"Immersion in the life of the world, a willingness to be inhabited by and to speak for others, including those beyond the realm of the human, these are the practices not just of the bodhisattva but of the writer." --Jane Hirshfield

Wednesday, November 14, 2007

Cover Story: Is this the End of the Hardcover Book?

Picador plans to publish most of its titles as "B format" paperbacks - of the kind used for paperback editions of novels by the likes of Ian McEwan and Anne Enright. The firm's publisher Andrew Kidd told The Bookseller: "We want to help well-reviewed authors get straight to their readers." At the same time, Picador's novels will also appear in limited hardback print runs, produced for the people who prefer to acquire books with cloth covers, boards, endpapers and so on, and who don't mind paying for those luxuries.

Such people, though, are few in number. So why have publishers persisted for so long in bringing out hardback novels, pushing for reviews and interviews with the authors, and waiting until everyone has forgotten about the publicity before issuing the affordable editions?
At the Guardian.

Does it matter if it is the end? I buy few books in hardcover, only those for which I can't bear to wait for the paperbacks, which I prefer -- easier to handle, lighter to carry, less space to store. And, yes, cheaper, so my book-buying budget goes a longer way. The same argument can be made for used books, which I do buy, but the rule I try to stick to is, once I have bought a used book by an author and liked it, I buy the next one new (in paperback, usually), to support the author and the publishing industry. (I bet they are happy to hear that. Well, they would be if they knew how many books I buy.)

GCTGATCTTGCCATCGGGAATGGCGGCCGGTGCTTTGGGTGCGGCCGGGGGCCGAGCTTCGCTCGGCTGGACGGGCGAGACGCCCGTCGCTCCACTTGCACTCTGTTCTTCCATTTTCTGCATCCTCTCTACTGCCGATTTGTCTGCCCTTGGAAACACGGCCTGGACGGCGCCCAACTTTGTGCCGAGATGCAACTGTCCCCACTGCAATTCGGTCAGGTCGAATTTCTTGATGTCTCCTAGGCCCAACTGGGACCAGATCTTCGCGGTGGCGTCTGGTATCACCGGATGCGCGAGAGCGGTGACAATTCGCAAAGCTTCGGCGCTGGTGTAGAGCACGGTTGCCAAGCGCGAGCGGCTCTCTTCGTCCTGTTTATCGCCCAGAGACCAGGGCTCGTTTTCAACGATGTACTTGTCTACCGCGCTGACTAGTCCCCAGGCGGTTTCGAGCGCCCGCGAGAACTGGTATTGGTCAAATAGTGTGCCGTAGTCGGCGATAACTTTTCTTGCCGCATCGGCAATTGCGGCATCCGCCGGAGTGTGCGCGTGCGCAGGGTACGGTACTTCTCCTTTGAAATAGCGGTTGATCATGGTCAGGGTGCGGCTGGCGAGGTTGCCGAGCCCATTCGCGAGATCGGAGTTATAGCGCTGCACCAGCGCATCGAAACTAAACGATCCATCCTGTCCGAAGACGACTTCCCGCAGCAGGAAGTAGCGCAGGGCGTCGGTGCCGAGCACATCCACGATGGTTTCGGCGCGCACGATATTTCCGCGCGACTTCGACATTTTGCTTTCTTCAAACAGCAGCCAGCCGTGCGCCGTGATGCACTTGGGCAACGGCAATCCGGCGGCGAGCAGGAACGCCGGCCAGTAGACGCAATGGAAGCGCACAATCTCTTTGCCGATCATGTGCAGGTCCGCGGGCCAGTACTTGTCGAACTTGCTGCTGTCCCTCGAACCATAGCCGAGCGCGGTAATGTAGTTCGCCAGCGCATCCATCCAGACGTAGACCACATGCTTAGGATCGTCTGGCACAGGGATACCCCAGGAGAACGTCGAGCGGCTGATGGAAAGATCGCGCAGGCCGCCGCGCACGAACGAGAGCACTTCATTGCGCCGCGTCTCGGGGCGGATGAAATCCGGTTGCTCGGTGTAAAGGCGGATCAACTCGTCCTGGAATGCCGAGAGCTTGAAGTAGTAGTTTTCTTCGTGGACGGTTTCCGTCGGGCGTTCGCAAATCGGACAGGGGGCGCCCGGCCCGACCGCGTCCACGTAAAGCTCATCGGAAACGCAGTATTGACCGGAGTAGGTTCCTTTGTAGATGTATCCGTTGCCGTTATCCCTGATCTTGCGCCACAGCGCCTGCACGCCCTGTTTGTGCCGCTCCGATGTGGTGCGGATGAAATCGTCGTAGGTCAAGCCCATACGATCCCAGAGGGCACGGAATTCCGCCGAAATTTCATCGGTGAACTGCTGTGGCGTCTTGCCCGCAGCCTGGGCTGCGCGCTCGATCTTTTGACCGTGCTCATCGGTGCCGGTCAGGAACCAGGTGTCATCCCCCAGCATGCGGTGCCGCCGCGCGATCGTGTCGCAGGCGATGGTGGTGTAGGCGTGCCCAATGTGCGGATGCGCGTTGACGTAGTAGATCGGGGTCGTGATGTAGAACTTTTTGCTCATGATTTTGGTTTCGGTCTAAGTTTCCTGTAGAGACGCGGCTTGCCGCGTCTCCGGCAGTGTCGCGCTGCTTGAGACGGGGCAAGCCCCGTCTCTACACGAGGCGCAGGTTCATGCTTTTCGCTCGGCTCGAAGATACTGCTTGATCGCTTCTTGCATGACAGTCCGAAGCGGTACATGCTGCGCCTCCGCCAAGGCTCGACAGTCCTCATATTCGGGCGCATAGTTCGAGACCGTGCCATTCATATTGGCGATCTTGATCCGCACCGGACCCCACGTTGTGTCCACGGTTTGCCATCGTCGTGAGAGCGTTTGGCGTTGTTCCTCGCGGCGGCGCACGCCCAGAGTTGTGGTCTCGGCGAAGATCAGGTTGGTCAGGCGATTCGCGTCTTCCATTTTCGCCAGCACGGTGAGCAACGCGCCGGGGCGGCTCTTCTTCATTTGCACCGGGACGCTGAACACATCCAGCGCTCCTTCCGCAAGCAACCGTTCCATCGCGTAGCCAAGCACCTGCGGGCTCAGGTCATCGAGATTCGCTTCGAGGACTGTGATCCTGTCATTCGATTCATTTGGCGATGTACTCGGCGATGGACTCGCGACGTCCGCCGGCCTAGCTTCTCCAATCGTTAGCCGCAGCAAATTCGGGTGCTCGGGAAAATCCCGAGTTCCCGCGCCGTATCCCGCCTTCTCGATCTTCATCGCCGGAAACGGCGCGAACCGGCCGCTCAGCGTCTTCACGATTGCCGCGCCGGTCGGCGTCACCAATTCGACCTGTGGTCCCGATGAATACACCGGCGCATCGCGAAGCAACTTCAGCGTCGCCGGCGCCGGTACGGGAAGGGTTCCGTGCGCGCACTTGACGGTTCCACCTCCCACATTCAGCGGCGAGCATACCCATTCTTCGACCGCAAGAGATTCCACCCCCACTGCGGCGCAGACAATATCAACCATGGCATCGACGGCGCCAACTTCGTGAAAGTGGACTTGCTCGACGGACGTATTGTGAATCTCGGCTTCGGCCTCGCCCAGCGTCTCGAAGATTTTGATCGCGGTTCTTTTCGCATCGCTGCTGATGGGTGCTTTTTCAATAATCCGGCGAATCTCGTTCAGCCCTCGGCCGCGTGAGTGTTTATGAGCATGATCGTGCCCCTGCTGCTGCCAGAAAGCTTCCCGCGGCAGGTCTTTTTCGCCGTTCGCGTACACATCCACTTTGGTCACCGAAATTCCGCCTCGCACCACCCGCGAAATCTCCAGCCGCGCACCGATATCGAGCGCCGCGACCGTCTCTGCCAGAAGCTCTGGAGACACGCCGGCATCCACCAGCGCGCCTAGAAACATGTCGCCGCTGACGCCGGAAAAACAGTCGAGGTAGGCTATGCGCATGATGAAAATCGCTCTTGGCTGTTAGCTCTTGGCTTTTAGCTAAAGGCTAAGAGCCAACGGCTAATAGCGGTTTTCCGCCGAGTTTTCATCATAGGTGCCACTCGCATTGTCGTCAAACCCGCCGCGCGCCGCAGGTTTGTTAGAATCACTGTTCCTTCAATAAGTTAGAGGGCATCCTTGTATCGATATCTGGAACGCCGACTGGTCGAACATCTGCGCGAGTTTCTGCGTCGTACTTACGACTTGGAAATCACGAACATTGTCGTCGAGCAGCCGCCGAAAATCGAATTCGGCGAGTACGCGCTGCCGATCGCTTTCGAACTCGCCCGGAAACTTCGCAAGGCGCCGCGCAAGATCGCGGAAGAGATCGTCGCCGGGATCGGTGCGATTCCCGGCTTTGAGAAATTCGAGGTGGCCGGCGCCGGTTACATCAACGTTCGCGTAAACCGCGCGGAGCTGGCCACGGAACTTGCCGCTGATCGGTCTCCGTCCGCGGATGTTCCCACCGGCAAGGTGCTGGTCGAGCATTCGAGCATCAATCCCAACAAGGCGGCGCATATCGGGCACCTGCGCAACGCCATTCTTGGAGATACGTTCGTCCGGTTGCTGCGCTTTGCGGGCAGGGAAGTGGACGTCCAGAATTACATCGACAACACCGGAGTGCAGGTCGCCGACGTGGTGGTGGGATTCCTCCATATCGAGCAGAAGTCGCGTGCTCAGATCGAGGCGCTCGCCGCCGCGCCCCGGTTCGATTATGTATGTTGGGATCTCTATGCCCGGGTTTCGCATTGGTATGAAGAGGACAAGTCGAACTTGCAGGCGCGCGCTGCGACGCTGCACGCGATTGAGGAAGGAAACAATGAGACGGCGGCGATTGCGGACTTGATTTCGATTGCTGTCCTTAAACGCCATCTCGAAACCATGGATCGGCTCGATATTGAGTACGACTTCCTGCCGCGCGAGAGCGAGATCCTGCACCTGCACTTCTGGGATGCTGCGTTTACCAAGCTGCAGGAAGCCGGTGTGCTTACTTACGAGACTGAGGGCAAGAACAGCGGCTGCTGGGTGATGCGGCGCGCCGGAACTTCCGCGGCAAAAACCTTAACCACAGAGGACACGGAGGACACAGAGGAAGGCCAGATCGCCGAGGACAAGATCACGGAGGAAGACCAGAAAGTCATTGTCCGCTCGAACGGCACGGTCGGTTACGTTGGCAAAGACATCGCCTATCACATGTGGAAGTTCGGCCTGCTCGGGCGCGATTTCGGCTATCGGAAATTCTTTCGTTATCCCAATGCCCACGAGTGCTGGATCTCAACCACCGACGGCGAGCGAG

Jim Murdoch said...

There are plenty of things I feel nostalgic about but the hardback book won't be one of them. It's only time before the paperback follows it. I hailed the arrival of the CD but I never expected to see its replacement in my lifetime. Old fogies like me will still hang onto our music in tangible format but the next generation will be, I imagine, less interested in the packaging (which is all a CD or a book is at the end of the day) than they will be in its content. Finally a world where books are not judged by their covers! Instead they'll be judged by how glossy their marketing campaign is.

Zen of Writing said...

Hm, thought they were already judged by their marketing campaigns...at least whenever I have picked up a recent "bestseller," I have felt taken.

I like paperbacks, but if someone developed a good, readable e-book reader, I'd be happy, I think, just having carted home the complete and unabridged O. Henry.